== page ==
Why This Shuttle Mission Is in the Spotlight

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When the latest Space Shuttle mission lifts off from Cape Canaveral, it will be loaded — loaded with social significance, scientific importance and painful associations. Columbia and its crew — due to blast off early Tuesday morning but postponed during the final countdown due to technical problems — will be directed by Eileen Collins, the first woman to command a manned space flight in the history of NASA. Aboard the shuttle will be the Chandra X-ray Observatory, the most expensive, heaviest and most powerful X-ray telescope ever hoisted into orbit. The purpose of the $1.5 billion, four-and-a-half-story, 50,000-pound colossus will be to peer into the darkest and furthest recesses of the universe. The whole project has taken on an extra poignancy in recent days. It will take off from Kennedy Space Center, within days of the 30th anniversary of the first moon landing initially envisaged by President John F. Kennedy, on a mission whose pioneering commander was introduced at a Clinton White House ceremony attended by John F. Kennedy, Jr.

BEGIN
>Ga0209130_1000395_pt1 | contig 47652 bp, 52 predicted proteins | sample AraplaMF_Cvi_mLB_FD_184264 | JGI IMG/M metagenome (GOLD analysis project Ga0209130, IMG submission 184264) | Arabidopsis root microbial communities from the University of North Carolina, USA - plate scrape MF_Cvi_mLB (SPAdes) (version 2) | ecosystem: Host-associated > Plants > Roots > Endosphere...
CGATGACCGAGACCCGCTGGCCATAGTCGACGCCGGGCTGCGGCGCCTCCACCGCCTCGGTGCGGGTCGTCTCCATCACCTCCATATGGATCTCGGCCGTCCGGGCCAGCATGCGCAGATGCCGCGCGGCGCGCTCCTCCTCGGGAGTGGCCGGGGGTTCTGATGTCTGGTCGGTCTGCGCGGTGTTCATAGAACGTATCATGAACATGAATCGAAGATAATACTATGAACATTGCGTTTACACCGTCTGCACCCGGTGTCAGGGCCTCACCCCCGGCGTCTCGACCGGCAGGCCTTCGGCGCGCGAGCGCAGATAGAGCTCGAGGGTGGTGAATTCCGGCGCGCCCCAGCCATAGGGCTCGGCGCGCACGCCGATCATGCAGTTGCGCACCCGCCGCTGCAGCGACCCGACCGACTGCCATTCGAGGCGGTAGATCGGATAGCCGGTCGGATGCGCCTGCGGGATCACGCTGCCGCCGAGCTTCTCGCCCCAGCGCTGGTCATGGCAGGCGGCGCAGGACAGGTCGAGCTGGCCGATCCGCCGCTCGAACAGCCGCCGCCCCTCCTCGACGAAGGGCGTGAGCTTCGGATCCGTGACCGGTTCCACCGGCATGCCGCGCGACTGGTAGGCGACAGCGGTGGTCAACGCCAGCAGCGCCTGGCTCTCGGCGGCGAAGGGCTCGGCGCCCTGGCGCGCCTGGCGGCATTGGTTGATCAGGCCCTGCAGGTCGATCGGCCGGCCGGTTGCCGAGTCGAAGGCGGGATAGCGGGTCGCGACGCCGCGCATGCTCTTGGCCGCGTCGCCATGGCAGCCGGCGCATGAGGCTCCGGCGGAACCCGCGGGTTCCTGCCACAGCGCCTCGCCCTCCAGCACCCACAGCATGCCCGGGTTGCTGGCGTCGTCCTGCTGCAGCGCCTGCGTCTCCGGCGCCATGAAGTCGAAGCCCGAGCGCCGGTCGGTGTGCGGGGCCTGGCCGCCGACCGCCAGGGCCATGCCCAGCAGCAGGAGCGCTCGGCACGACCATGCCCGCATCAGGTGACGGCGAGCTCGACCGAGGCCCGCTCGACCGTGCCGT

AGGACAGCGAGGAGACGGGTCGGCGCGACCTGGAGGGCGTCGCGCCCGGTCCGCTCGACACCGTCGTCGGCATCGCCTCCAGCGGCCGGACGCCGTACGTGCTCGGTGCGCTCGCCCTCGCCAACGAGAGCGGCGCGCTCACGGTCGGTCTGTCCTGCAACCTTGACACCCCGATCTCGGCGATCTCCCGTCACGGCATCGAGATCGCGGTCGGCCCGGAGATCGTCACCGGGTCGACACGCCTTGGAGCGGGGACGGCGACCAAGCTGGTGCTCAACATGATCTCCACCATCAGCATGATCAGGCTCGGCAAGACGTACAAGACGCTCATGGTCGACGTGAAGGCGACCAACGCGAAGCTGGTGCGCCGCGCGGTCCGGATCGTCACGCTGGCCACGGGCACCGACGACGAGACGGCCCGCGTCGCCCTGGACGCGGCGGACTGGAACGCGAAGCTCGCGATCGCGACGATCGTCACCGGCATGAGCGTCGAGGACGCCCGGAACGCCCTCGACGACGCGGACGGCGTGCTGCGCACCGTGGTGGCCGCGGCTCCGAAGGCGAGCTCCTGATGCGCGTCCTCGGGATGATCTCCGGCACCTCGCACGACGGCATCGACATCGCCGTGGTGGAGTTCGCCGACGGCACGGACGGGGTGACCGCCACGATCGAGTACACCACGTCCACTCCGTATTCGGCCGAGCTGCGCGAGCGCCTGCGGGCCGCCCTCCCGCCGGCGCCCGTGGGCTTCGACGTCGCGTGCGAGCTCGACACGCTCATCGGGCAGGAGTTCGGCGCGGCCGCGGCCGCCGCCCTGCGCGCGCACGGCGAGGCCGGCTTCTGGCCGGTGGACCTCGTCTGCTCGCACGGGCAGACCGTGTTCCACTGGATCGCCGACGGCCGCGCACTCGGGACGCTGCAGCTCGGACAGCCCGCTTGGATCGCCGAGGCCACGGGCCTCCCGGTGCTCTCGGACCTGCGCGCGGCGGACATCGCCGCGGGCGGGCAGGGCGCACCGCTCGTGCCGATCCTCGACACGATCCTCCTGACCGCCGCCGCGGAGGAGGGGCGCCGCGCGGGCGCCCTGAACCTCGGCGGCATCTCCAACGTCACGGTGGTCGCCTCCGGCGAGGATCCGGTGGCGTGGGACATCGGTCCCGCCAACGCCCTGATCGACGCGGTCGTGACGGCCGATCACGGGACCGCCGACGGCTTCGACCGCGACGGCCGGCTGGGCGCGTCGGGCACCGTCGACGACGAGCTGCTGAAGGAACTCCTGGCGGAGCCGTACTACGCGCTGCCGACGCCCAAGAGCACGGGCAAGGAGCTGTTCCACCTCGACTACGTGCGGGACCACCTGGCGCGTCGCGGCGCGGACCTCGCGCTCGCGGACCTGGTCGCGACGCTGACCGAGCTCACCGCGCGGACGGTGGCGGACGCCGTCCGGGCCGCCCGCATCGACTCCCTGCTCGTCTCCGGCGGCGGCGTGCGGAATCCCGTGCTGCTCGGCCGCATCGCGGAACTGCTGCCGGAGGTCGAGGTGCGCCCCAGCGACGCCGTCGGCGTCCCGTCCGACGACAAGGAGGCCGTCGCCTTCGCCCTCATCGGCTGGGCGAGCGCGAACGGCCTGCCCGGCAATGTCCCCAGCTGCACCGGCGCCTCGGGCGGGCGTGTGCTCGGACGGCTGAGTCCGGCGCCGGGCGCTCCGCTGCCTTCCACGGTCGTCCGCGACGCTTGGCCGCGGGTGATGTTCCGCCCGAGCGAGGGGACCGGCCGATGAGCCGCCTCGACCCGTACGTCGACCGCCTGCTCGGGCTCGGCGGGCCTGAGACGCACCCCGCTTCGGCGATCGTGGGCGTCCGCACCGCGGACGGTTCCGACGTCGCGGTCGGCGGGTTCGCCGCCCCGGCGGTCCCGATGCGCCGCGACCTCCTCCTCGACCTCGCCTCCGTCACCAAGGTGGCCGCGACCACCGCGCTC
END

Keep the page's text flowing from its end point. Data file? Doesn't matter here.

"This is an extraordinary mission," says TIME science contributor Fred Golden. "Symbolically, it is great to have a woman command a shuttle flight; but even more spectacular is the incredible new telescope it is carrying." Chandra will be placed in an irregular orbit, which at its highest point will take it one third of the way to the moon. Scientists hope the sophistication of the telescope and its positioning "will enable them to study black holes and other energetic deep space objects, and help them fathom some of the basic mysteries of cosmology," says Golden. "Let’s cross fingers it works." Scientists remember how the famed Hubble telescope was initially defective until a shuttle mission fixed it, and they are conscious of the fact that the rocket motor attached to Chandra has malfunctioned in the past. NASA, which hopes to get the Shuttle up by Thursday, says it has checked and rechecked everything.